What else can be said about the current “New Normal?” Social distancing forced the cancellation of nearly all of our concerts, which means that musicians are not performing for audiences in the same room if they’re performing whatsoever. Music has entered uncharted territories. That has not stopped the ever bar-raising concert host Groupmuse, however, which has transferred its concerts over to Zoom for its digital audience. One took place on April 3rd over cyberspace:  guitarist Aaron Larget-Caplan played for nearly 70 people across the world through a webcam and sophisticated microphones while the audience sat on couches or in their kitchens at home drinking wine and enjoying one little respite.

Larget-Caplan started the unusual evening a couple of his own transcriptions from J.S. Bach Well-Tempered Klavier. The ubiquitous C major prelude showed his fluidity and deep sense of forward momentum that rivaled many keyboardists. He let the music ebb and flow with a firm hand but a sensible gentle guidance. The second was the B-flat major prelude transposed down to A for the sake of the guitar. Rather than showing his inner musicality, this prelude showed the artist’s expressive virtuosity, making the rather unidiomatic prelude seem easy on the guitar. This reviewer wishes he could have LC’s confidence.

Taking a second to acknowledge the reality of our current world, LC dedicated Augustin Barrios’s Una Limosna por Amor De Dios (roughly translated to “A Donation for the Love of God”) to the victims of COVID-19 prior and coming. Centered on rasgueado playing with a line over it, it gave him a chance to explore the colors of the instrument with great ease. The melody effortlessly sang out over the accompanying rasgueado strumming. This number seemed to be an audience favorite from what this reviewer could see from the other webcameras; the audience members popped up infrequently throughout the stream, as the Groupmuse host muted everyone except LC. During the applause, the other viewers came on the main screen; this reviewer did note that the audience was visible on the all users bar at the top of the screen, so some of the reactions could be seen in real time. It felt like looking out into the audience to gauge reactions but where one could see all the faces at once. Suffice to say, this was a slightly unusual sensation, but not one to scoff at.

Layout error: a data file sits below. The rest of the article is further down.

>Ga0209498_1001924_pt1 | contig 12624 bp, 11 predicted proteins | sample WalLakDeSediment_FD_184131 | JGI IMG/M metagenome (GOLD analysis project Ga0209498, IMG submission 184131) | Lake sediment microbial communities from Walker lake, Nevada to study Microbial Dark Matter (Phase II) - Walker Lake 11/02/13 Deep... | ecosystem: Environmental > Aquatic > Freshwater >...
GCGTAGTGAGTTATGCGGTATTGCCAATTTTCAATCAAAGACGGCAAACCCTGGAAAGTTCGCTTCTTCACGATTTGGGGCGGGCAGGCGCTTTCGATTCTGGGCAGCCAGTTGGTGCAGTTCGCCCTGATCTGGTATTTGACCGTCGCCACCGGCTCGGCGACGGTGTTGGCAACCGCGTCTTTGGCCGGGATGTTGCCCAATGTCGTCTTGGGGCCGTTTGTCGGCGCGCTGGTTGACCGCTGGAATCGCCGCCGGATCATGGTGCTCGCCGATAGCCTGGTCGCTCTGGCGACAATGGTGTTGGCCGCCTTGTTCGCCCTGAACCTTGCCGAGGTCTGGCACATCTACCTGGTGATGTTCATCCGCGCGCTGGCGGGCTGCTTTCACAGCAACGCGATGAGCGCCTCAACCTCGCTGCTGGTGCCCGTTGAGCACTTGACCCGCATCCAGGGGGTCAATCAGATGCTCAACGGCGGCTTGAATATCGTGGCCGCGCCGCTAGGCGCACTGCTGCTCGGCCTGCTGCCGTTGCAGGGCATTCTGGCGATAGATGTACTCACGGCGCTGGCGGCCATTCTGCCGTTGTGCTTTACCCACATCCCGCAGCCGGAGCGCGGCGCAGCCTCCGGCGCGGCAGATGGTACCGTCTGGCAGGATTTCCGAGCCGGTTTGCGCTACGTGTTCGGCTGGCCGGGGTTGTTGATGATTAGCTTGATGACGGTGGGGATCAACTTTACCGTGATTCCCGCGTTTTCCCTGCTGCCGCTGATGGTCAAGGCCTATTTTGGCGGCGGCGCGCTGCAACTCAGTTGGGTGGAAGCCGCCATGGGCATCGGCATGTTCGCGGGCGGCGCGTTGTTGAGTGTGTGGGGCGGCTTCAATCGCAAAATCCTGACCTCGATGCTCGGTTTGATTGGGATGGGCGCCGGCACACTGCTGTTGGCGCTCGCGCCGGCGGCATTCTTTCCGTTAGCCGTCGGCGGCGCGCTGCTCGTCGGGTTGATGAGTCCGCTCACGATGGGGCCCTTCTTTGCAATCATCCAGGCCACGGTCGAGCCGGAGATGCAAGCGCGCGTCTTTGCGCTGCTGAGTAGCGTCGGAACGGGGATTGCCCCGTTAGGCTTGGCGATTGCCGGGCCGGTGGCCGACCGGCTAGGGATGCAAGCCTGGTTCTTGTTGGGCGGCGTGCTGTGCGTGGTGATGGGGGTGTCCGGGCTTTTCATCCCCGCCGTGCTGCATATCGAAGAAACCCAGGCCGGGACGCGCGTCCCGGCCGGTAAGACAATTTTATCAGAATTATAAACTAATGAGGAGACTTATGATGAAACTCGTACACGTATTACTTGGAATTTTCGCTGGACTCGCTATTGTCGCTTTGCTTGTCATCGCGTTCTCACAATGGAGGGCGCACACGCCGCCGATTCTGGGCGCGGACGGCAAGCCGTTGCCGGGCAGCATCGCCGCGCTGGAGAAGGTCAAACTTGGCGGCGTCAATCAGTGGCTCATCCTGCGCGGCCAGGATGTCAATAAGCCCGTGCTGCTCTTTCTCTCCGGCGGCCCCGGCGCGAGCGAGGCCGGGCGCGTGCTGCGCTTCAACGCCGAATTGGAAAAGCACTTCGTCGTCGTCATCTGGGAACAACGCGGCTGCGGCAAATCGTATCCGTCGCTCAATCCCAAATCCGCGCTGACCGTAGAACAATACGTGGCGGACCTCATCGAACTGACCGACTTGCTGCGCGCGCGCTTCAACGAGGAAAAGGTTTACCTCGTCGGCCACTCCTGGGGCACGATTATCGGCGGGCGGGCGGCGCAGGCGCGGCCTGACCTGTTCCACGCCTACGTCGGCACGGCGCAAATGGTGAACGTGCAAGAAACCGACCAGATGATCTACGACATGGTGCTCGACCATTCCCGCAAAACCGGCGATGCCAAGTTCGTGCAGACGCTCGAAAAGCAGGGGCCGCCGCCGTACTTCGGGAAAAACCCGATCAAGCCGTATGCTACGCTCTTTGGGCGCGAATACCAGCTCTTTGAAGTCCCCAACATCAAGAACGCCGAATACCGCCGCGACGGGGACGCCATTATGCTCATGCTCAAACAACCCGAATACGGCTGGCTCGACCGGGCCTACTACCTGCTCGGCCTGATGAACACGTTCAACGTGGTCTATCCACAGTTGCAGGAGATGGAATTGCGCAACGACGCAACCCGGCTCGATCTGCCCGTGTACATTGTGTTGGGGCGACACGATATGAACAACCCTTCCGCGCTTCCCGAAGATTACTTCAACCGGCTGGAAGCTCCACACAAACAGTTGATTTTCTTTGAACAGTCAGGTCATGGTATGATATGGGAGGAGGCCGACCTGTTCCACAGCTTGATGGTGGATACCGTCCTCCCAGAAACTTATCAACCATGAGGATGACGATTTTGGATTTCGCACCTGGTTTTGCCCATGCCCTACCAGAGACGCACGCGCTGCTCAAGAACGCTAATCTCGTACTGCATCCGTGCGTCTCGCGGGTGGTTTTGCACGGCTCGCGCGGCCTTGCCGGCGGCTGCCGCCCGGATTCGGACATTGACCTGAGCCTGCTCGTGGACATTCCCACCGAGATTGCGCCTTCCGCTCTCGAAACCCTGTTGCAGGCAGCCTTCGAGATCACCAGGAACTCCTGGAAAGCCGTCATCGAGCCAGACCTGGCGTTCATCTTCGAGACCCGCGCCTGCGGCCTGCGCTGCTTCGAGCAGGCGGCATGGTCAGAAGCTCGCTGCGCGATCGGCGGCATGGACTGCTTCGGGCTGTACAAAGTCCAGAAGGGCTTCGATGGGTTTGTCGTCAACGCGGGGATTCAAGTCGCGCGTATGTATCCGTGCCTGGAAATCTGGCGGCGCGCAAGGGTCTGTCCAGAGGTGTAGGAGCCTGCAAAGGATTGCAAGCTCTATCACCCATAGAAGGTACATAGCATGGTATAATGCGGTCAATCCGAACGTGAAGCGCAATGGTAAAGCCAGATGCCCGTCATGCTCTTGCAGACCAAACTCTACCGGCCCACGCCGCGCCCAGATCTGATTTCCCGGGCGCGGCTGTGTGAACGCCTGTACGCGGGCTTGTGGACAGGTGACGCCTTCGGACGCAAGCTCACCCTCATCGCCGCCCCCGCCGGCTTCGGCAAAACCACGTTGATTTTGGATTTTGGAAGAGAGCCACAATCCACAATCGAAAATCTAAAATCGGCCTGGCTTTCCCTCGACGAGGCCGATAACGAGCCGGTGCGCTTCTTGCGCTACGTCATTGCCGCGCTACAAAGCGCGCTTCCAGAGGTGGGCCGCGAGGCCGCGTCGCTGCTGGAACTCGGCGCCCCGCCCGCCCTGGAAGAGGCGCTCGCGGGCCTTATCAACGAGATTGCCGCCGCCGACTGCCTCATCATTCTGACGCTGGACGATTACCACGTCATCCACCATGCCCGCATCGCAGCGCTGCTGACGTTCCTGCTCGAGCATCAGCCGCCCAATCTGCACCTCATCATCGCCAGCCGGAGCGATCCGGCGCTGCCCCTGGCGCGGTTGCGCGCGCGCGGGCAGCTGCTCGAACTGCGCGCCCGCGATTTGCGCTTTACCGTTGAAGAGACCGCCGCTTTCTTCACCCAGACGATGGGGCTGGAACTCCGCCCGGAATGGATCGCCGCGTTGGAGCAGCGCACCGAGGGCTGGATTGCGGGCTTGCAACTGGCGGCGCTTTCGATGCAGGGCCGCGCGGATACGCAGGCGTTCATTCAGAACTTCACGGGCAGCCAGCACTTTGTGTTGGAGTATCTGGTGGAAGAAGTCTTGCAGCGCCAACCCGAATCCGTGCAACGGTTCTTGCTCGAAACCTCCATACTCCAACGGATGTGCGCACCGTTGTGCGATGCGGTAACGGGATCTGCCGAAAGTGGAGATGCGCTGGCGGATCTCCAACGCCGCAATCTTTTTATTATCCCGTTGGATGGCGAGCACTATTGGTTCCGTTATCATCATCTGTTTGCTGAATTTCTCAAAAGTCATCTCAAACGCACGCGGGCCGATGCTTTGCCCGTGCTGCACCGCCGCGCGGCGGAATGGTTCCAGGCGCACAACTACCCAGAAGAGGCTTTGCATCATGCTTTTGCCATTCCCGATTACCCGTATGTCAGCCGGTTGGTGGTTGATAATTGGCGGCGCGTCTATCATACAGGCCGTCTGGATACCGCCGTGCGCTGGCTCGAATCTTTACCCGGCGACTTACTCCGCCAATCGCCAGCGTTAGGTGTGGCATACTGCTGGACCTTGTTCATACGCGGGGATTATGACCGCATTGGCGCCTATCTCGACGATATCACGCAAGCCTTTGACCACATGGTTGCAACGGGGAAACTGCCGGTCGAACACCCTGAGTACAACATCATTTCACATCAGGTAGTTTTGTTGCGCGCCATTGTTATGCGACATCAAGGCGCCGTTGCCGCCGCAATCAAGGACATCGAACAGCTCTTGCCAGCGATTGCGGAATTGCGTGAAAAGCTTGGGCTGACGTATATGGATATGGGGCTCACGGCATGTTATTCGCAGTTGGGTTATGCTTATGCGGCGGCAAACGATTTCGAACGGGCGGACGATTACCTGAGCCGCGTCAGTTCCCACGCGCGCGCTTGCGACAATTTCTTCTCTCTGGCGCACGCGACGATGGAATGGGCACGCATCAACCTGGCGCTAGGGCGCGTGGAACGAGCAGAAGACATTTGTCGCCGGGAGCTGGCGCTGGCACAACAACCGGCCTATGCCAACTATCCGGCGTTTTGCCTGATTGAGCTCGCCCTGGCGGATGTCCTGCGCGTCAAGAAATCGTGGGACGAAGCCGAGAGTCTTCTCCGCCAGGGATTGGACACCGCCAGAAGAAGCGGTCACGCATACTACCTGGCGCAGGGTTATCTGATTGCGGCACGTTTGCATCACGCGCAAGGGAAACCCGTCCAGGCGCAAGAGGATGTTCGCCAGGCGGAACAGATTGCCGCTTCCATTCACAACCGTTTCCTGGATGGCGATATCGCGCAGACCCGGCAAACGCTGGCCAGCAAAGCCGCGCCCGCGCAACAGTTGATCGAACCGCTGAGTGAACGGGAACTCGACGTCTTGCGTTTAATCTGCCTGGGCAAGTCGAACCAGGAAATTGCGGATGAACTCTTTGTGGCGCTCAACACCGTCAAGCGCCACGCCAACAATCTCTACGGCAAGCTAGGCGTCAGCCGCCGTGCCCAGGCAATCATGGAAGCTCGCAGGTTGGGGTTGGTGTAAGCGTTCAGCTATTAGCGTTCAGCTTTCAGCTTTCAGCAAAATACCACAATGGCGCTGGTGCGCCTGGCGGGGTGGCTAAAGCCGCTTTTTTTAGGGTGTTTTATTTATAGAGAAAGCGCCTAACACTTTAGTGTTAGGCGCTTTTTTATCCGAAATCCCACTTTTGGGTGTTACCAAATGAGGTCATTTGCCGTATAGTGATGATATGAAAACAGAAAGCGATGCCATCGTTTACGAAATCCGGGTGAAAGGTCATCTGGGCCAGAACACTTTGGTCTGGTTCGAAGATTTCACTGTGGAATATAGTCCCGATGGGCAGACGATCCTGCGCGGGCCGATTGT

LC represented his commissioning series “The New Lullaby Project” with Stephanie Ann Boyd’s Esperanza. Boyd, who was in the digital audience, said that she wrote the piece as though she were writing a lullaby for her little sister (who was also in digital attendance) titled with what she called the most beautiful girls’ name while exploring magical and dreamy sounds from the guitar. Laced with harmonics and initially minimal chord flourishes, LC crooned the soft melody as though he himself were singing it. Gradually, the piece built up intensity until a very strong climax that lead back down into the quiet realm where it all started from with the only difference being a return to harmonics rather than merely restating the melody. It was a beautiful lullaby, though the climax might have awoken the sleeping baby girl.